‘How Can You Be Friends With a Monster?’ – Marvel’s Guardians of the Galaxy Review

If you’re anything like me, the title Guardians of the Galaxy immediately conjures mixed feelings. The initial charm of James Gunn’s 2014 action-comedy superhero flick has worn somewhat thin over the years, a phenomenon doubtless intensified by having to hear the phrase ‘I am Groot’ parroted ad-nauseam at countless comic-cons and on numerous message boards. It was with this Marvel-induced weariness that I initially dismissed the video game adaptation of Guardians of the Galaxy, which received a full fifteen-to-twenty-minute slot at Square Enix’s 2021 E3 conference (yes, I’m still mad about this — I wanted to see Final Fantasy XVI). That initial presentation showed off, to my eyes at least, Guardians of the Galaxy Vol. 3. The characters were quipping, there was a fully licensed, highly recognisable pop-rock soundtrack and nothing could have been less interesting. It was only after several respected critics started talking about the game, using terms like ‘sleeper-hit’ and ‘surprising’, that I caved and picked up a copy towards the end of last year. The game is not good; it’s great.

I can’t tell you how refreshing it is to play a big-budget, single-player game with absolutely no frills. Guardians of the Galaxy eschews most modern triple-a practice (DLC in the form of a season pass, in-game currency, tacked-on multiplayer) in favour of a structured, linear experience. It is clear that Eidos-Montréal, from the game’s inception, had one central design focus — create a compelling, dialogue-heavy narrative buoyed by detailed and developed characters. The interaction between the main cast (Star-Lord, Gamora, Rocket Raccoon, Groot and Drax) is the highlight of the experience, with all players brought to life by some truly spectacular voice work and motion capture. Personality-wise, the team are very much based on the foundation of Gunn’s movie versions of the characters but allowed further nuance within the expanded duration of a video game. The chattering is constant throughout the twenty hours or so you’ll spend with the titular ‘Guardians’ and you’ll almost never hear the same line twice. The sheer amount of unique dialogue is stunning, with little asides for almost any situation you can think of putting Star-Lord in, whether that be repeating a puzzle until someone has had enough, taking the wrong turn off a path to look for collectibles, or purposely wading into the nearest fluorescent slime. It seems that Eidos-Montréal were acutely aware of the quality of the character interaction since most of the game’s treasure-hunt trinkets unlock nothing more than expanded dialogue options with the crew — your reward is more time spent getting to know these misfits. Initially cliched personality types have believable, unhurried arcs, eventually blossoming into well-rounded characters. Drax, in particular, receives several rather poignant moments, elevating his character from preconceived notions of being the overly-literal, self-serious comic relief to something resembling an actual nuanced individual.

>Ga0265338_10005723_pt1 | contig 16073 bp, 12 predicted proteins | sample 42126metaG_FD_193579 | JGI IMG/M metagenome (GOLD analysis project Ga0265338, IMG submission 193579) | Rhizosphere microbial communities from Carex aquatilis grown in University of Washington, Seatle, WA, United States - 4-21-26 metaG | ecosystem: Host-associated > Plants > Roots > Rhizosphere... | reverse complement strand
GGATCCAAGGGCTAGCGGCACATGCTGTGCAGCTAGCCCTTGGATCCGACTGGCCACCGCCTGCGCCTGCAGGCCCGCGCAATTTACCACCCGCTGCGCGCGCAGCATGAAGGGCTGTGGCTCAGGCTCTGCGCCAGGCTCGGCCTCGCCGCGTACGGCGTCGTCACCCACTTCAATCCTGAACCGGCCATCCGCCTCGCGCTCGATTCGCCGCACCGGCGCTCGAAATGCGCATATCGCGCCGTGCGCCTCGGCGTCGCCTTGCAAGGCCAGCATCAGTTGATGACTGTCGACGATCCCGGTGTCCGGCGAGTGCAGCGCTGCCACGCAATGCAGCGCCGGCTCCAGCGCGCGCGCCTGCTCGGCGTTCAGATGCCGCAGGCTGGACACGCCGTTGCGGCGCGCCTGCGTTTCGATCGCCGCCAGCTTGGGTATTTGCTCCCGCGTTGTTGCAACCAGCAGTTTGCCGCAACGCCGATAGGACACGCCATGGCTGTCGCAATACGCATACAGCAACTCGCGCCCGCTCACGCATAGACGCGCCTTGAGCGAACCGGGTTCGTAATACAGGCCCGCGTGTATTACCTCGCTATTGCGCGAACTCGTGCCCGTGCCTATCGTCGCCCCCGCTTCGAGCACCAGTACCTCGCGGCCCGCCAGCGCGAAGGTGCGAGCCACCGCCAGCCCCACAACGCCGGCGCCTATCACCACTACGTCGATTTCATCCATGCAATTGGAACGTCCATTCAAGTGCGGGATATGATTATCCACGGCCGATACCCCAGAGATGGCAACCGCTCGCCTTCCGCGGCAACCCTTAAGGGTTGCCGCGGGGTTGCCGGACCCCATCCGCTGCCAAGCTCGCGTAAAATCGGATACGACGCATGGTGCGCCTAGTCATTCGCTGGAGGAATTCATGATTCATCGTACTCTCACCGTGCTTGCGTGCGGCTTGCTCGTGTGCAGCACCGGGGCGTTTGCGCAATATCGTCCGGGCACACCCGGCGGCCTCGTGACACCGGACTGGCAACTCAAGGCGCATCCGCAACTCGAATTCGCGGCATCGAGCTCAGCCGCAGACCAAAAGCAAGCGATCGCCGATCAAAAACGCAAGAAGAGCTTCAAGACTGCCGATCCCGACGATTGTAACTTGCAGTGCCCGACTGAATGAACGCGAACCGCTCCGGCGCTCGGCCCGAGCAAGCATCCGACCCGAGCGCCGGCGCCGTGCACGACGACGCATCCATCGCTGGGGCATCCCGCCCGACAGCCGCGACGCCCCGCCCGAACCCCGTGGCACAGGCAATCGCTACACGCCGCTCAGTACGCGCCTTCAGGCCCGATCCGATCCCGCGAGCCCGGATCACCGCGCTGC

The man of the hour enjoying some well-deserved downtime.

Star-Lord, or Peter Quill (the central playable character) obviously receives the most development and screentime but is bolstered by an entirely different means. Guardians of the Galaxy will often throw player-choice dialogue moments in during gameplay and cutscenes, asking the player to pick between two responses to any given situation. These prompts function like a simplified version of Mass Effect’s quick time dialogue options, giving the player a truncated version of the sentence Quill will fully espouse. Some of these choices do have consequences in-game, resulting in slight alterations to later story sequences. A lot of the dialogue options, however, are just for fun, but add that key element of player-choice to the equation. Peter Quill is immediately made more likable and relatable when the player is given a degree of control over his response to the given situation. It is such a small thing, but allowing the player to influence Star-Lord, even slightly, lets them imprint a degree of their personality onto his actions. Chris Pratt’s Quill is supposed to be a loveable rogue, the goofball with a heart of gold; to me, he’s annoying. The video game adaptation’s Quill is sort of the same, but there’s just enough of ‘me’ flowing through him that it works — I really can’t help but like him.

At this point, I would be remiss not to bring up the humour of Marvel’s Guardians of the Galaxy, which will stand for many as a point of division. I must admit, this game didn’t really make me laugh (although I definitely smiled more than once!). Your mileage with the comedy will vary depending on your tolerance for the current trend of smug, quip-laden back and forth, propagated mostly by, well, Marvel themselves (and, to an extent, Uncharted). It is, however, easy enough to enjoy it for what it is. There are more than enough moments of genuine gravity and excitement to cut through the sixth snarky comment in a row from the talking raccoon — and said talking raccoon has enough genuine character development for those moments of inter-party bickering to feel deserved and appropriate. As it did with Gunn’s adaptation, the general tone of light, comic chaos feels at home with the ‘Guardians’, acting as a clear foil to the straightforward do-goodery of The Avengers.